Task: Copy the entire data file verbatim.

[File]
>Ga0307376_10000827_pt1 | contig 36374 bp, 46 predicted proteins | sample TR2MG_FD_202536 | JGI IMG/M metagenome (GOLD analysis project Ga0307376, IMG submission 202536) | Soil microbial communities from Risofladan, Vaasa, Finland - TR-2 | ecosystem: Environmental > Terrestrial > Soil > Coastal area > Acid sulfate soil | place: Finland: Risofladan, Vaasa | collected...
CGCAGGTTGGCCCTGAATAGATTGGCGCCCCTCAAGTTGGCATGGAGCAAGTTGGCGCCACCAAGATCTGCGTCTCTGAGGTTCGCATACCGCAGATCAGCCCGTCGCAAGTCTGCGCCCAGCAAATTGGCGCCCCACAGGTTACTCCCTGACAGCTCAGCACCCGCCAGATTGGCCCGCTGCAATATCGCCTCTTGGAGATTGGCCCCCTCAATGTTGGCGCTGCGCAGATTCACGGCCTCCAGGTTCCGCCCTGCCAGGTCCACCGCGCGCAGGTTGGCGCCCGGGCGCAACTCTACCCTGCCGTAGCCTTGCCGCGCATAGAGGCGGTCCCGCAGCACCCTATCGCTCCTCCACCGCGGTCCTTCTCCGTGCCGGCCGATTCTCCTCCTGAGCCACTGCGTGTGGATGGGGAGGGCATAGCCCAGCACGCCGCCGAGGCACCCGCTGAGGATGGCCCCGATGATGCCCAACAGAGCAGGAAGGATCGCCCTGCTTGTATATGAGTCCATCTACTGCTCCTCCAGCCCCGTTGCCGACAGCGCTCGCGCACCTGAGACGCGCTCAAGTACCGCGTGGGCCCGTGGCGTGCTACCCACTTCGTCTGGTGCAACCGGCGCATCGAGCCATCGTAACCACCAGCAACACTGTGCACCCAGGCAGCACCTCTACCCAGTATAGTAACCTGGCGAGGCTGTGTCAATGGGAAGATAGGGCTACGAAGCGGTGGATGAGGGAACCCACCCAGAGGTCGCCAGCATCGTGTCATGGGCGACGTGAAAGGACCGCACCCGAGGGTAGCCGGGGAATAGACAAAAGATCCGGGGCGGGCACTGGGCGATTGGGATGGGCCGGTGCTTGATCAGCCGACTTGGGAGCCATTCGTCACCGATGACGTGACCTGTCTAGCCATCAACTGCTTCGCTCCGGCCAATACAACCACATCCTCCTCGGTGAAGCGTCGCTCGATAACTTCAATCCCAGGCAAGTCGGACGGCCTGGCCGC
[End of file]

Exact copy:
>Ga0307376_10000827_pt1 | contig 36374 bp, 46 predicted proteins | sample TR2MG_FD_202536 | JGI IMG/M metagenome (GOLD analysis project Ga0307376, IMG submission 202536) | Soil microbial communities from Risofladan, Vaasa, Finland - TR-2 | ecosystem: Environmental > Terrestrial > Soil > Coastal area > Acid sulfate soil | place: Finland: Risofladan, Vaasa | collected...
CGCAGGTTGGCCCTGAATAGATTGGCGCCCCTCAAGTTGGCATGGAGCAAGTTGGCGCCACCAAGATCTGCGTCTCTGAGGTTCGCATACCGCAGATCAGCCCGTCGCAAGTCTGCGCCCAGCAAATTGGCGCCCCACAGGTTACTCCCTGACAGCTCAGCACCCGCCAGATTGGCCCGCTGCAATATCGCCTCTTGGAGATTGGCCCCCTCAATGTTGGCGCTGCGCAGATTCACGGCCTCCAGGTTCCGCCCTGCCAGGTCCACCGCGCGCAGGTTGGCGCCCGGGCGCAACTCTACCCTGCCGTAGCCTTGCCGCGCATAGAGGCGGTCCCGCAGCACCCTATCGCTCCTCCACCGCGGTCCTTCTCCGTGCCGGCCGATTCTCCTCCTGAGCCACTGCGTGTGGATGGGGAGGGCATAGCCCAGCACGCCGCCGAGGCACCCGCTGAGGATGGCCCCGATGATGCCCAACAGAGCAGGAAGGATCGCCCTGCTTGTATATGAGTCCATCTACTGCTCCTCCAGCCCCGTTGCCGACAGCGCTCGCGCACCTGAGACGCGCTCAAGTACCGCGTGGGCCCGTGGCGTGCTACCCACTTCGTCTGGTGCAACCGGCGCATCGAGCCATCGTAACCACCAGCAACACTGTGCACCCAGGCAGCACCTCTACCCAGTATAGTAACCTGGCGAGGCTGTGTCAATGGGAAGATAGGGCTACGAAGCGGTGGATGAGGGAACCCACCCAGAGGTCGCCAGCATCGTGTCATGGGCGACGTGAAAGGACCGCACCCGAGGGTAGCCGGGGAATAGACAAAAGATCCGGGGCGGGCACTGGGCGATTGGGATGGGCCGGTGCTTGATCAGCCGACTTGGGAGCCATTCGTCACCGATGACGTGACCTGTCTAGCCATCAACTGCTTCGCTCCGGCCAATACAACCACATCCTCCTCGGTGAAGCGTCGCTCGATAACTTCAATCCCAGGCAAGTCGGACGGCCTGGCCGC